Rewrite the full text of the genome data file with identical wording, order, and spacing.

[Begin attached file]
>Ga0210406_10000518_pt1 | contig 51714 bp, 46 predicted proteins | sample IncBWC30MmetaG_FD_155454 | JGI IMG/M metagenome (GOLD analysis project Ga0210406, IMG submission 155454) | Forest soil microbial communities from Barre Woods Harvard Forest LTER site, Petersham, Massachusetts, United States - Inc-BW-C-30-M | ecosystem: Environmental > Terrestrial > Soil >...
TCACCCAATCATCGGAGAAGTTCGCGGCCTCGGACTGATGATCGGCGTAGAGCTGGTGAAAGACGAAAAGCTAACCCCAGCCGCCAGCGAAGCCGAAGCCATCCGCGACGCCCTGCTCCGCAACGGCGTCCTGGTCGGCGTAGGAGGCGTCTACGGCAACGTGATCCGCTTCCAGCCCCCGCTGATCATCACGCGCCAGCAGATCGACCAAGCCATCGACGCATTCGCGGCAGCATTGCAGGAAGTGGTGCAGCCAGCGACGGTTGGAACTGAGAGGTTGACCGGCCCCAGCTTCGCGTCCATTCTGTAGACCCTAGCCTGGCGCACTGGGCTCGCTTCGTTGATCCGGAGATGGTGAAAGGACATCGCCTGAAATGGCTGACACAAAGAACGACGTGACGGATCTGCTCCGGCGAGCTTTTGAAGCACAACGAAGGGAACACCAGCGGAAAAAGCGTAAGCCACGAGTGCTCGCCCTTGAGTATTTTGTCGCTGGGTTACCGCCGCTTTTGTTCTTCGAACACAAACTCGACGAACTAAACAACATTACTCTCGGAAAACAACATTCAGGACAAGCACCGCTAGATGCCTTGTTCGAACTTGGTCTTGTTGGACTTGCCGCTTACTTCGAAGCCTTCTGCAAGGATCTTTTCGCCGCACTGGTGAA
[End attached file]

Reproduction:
>Ga0210406_10000518_pt1 | contig 51714 bp, 46 predicted proteins | sample IncBWC30MmetaG_FD_155454 | JGI IMG/M metagenome (GOLD analysis project Ga0210406, IMG submission 155454) | Forest soil microbial communities from Barre Woods Harvard Forest LTER site, Petersham, Massachusetts, United States - Inc-BW-C-30-M | ecosystem: Environmental > Terrestrial > Soil >...
TCACCCAATCATCGGAGAAGTTCGCGGCCTCGGACTGATGATCGGCGTAGAGCTGGTGAAAGACGAAAAGCTAACCCCAGCCGCCAGCGAAGCCGAAGCCATCCGCGACGCCCTGCTCCGCAACGGCGTCCTGGTCGGCGTAGGAGGCGTCTACGGCAACGTGATCCGCTTCCAGCCCCCGCTGATCATCACGCGCCAGCAGATCGACCAAGCCATCGACGCATTCGCGGCAGCATTGCAGGAAGTGGTGCAGCCAGCGACGGTTGGAACTGAGAGGTTGACCGGCCCCAGCTTCGCGTCCATTCTGTAGACCCTAGCCTGGCGCACTGGGCTCGCTTCGTTGATCCGGAGATGGTGAAAGGACATCGCCTGAAATGGCTGACACAAAGAACGACGTGACGGATCTGCTCCGGCGAGCTTTTGAAGCACAACGAAGGGAACACCAGCGGAAAAAGCGTAAGCCACGAGTGCTCGCCCTTGAGTATTTTGTCGCTGGGTTACCGCCGCTTTTGTTCTTCGAACACAAACTCGACGAACTAAACAACATTACTCTCGGAAAACAACATTCAGGACAAGCACCGCTAGATGCCTTGTTCGAACTTGGTCTTGTTGGACTTGCCGCTTACTTCGAAGCCTTCTGCAAGGATCTTTTCGCCGCACTGGTGAA